This site aims to inform and mobilize Beverly parents to take an active role in all issues related to the funding and operation of the city's schools. It was launched in the spring of 2008, when the city saw its first-ever override attempt fail, followed by the closure of a nearly-new elementary school. Subsequent years have seen further cuts that have led to larger class sizes across the district. While the opening of an impressive new high school and plans to replace the city's aging middle school give us reason to be optimistic, the school community must be ever vigilant in demanding appropriate school funding by city and state governments, and better community communications from the district and School Committee.

Thursday, May 28, 2009

More Old Schools



The previous post got us thinking about the rich history of old school buildings in Beverly. The Beverly Public Library has a great collection of old postcards on Flickr showing many of these buildings (as well as some old class photos). It's interesting to note as we get ready to tear down the 1960's era high school that both of its predecessors are still very much alive, (as Briscoe Middle School, and the Oceanview senior living facility on Essex Street). The site is interesting viewing for anyone interested in the history of Beverly schools.

Tuesday, May 19, 2009

Something Old and Something New



Both the city's oldest and newest school buildings were the focus of attention this past week.

Briscoe Middle School, built in 1923, and originally the city's high school, received some much needed landscaping attention, thanks to a volunteer effort led by Briscoe parent Kathy Whitehair.

Whitehair, and dozens of volunteers of all ages spent Saturday muching, planting, weeding, and watering. In addition to the volunteers working in the field, many others donated toward the trees, shrubs, and plants the were used in the project.

Yesterday's Salem News had details on the effort.

The landscape mirrors the original design plans from when the school was built in 1923, said mother Kathy Whitehair, one of the volunteers leading the effort. Through fundraisers and donations, they were able to plant everything from Virginia sweetspire shrubs, which turn a deep scarlet in the fall; to Kousa Dogwood trees, which bloom creamy white flowers in the summer; to hardy, dark green boxwood bushes.

The highlight, Whitehair said, are six American elm trees planted along Colon Street. They were each donated by all five of the elementary schools and McKeown, which closed last year as an elementary school and reopened as an alternative secondary school. The line of trees has been named "Elementary Way."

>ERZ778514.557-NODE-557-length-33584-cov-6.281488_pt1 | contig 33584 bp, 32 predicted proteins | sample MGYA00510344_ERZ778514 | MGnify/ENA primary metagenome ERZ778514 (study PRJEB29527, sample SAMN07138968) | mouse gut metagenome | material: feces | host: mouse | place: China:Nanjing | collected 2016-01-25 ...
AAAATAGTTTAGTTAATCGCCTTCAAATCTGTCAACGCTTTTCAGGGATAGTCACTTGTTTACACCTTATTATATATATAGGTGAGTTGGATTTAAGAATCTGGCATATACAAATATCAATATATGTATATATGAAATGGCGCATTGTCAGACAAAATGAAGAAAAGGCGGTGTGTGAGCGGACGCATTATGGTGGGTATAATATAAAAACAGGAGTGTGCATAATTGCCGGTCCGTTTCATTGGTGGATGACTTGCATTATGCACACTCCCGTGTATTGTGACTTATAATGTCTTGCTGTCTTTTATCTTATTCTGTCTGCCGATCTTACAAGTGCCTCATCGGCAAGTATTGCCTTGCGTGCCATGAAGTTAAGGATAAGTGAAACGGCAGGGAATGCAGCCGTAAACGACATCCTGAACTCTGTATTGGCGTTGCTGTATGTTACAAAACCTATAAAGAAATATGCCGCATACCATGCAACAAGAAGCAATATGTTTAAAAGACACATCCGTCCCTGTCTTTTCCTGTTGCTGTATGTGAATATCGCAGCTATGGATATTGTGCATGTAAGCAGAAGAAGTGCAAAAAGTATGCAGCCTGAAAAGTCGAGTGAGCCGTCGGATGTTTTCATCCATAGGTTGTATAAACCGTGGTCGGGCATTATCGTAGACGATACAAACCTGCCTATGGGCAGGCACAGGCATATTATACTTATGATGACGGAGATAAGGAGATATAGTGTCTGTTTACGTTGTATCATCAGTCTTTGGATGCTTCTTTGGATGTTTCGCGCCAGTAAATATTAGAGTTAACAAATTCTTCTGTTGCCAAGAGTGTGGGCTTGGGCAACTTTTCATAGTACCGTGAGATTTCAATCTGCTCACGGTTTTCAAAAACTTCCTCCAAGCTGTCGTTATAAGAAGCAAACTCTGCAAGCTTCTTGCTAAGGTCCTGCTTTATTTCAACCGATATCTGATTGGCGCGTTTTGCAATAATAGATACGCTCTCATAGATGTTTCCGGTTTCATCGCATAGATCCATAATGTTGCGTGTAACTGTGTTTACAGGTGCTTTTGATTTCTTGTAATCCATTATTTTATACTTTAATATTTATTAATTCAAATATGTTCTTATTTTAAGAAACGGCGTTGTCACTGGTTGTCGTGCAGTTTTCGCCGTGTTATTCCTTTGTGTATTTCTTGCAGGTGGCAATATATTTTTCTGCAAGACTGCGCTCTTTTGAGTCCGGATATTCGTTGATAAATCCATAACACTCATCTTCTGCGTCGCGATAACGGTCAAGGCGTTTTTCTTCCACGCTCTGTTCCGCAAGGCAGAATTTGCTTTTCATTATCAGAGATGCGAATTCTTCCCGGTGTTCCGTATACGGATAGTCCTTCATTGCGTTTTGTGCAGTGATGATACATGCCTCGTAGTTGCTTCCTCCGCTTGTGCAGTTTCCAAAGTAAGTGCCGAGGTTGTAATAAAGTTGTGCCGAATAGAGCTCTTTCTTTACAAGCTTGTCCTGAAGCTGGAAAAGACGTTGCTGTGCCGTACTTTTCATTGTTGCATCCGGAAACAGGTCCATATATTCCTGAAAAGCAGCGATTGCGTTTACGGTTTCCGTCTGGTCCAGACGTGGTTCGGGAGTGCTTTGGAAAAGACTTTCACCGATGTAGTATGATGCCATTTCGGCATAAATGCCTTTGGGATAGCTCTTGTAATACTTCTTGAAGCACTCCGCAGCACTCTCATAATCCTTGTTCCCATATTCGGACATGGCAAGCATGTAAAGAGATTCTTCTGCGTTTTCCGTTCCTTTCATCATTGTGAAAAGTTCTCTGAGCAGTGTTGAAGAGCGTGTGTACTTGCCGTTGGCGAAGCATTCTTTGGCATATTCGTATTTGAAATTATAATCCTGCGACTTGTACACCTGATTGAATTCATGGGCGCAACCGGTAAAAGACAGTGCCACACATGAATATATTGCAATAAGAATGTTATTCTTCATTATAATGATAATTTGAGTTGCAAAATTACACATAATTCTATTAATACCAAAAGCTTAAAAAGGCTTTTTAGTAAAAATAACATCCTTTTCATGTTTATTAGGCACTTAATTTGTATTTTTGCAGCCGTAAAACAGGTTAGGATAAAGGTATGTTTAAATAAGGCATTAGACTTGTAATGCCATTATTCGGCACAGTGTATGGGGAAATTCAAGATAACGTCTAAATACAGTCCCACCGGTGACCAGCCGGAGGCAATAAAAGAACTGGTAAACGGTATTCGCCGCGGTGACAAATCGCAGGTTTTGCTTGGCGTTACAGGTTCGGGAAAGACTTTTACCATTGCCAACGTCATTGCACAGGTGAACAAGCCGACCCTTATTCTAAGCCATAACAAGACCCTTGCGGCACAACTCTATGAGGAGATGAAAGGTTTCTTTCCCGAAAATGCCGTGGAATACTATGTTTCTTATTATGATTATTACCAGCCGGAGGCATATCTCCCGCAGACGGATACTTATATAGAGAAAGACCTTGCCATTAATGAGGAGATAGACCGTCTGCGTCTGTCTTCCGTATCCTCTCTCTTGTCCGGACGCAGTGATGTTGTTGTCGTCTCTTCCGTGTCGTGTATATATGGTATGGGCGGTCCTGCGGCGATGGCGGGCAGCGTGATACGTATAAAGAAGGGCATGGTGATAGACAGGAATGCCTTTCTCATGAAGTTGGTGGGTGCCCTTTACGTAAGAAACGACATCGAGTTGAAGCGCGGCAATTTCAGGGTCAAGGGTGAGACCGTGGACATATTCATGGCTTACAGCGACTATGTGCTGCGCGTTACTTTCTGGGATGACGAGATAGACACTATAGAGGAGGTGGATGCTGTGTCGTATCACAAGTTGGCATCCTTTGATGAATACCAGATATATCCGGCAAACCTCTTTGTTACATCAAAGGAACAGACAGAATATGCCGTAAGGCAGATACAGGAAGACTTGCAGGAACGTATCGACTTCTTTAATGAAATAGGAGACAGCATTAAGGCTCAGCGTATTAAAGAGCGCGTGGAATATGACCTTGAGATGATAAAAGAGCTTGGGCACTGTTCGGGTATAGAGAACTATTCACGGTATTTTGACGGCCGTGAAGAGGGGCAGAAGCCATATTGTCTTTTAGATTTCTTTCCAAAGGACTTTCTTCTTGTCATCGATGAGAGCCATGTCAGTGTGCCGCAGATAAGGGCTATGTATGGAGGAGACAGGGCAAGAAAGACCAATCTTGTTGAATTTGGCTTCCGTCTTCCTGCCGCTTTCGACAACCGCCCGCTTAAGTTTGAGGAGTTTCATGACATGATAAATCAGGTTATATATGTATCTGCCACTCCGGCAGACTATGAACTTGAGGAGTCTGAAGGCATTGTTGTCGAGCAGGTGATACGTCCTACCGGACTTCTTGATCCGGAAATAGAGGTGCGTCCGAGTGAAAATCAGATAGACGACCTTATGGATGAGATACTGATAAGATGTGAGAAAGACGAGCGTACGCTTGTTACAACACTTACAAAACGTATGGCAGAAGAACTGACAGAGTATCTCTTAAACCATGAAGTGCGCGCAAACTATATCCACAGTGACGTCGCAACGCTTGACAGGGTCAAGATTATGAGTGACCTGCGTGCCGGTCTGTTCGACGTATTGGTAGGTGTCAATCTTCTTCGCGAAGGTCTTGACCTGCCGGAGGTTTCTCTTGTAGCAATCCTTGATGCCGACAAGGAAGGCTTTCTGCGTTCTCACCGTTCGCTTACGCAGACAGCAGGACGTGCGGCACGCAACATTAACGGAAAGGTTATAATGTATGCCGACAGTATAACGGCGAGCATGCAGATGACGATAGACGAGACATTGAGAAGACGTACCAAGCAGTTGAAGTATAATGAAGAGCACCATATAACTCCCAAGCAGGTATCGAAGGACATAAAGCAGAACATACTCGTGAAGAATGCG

The next step is to bring in new granite planters, benches and more attractive trash cans, and to install nicer-looking bike racks. The landscaping project is only the beginning.

"It will build spirit and pride," Whitehair said. "And people can take ownership in their middle school."

Meanwhile, up the road a ways, the new Beverly High School reachced a milestone on Monday. The final beam of the new structure was put into place before a small crowd of onlookers. It was painted white and signed by high school class officers. On the right flew an American flag, to symbolize good luck, and on the left balanced a small pine tree, to symbolize that nobody was injured during the construction.

Today's Salem News reports on this milestone in the $80 million project:

"This is so much better than putting the shovel in the ground in the beginning," said Tim Liporto, director of buildings and grounds. "Now, you see something."

School Committee member Karen Fogarty said when you have such a large project, it's important to acknowledge each small step as it takes place.

"It's a chunk that's now done," she said.

[Project Manager Al] Calcagno said work will now focus on the interior of the building. They'll finish the floors and walls and continue with the plumbing and electrical infrastructure. The building is scheduled to be complete by the fall of 2010.

Friday, May 15, 2009

Help Green Up Briscoe Tomorrow

Community Green-Up Day
Saturday, May 16th, 2009
9:00 - 4:00 (Rain Date Sunday, May 17)


Green-Up Day at Briscoe is a coordinated effort to implement a formal and sustainable landscaping design to best enhance Briscoe's classic architecture and make the grounds as inviting as possible, while meeting true middle school needs. Thoughtful modifications will accentuate the unique details of the engravings, veterans’ memorials and fa├žade of this 86 year old landmark. Already, 9 new trees have been donated to the effort, including American Elms given by our elementary schools and individual families. Many more items remain on the wish list

Anyone who is interested in rolling up their sleeves and lending a hand is welcomed to join in. We have in place a very clear landscaping and grounds improvement plan but we need YOUR help to make it a reality!

Bring your kids, your friends, your gloves, your water bottle and your LABELED yard tools. Get ready to roll up your sleeves and get your hands dirty to make Briscoe as beautiful as possible! Stay for an hour or for the whole day. Drop in and out between sporting and other commitments.

Want to help but can’t be on site? Consider making a contribution to be used towards fulfilling the improvement plan’s specific wish list. We will gladly accept checks or gift certificates to local greenhouses such as Leonard’s, Sweeney’s, Ward’s, Chapman’s, Corliss, Northeast Nursery, or where ever you shop. Send to

Briscoe PTO,
7 Sohier Road,
Attn.”Grounds”
(checks payable to Briscoe PTO, “Grounds” in memo). !

Some wish list items :
Junipers ($100 each),
assorted trees ($200 each),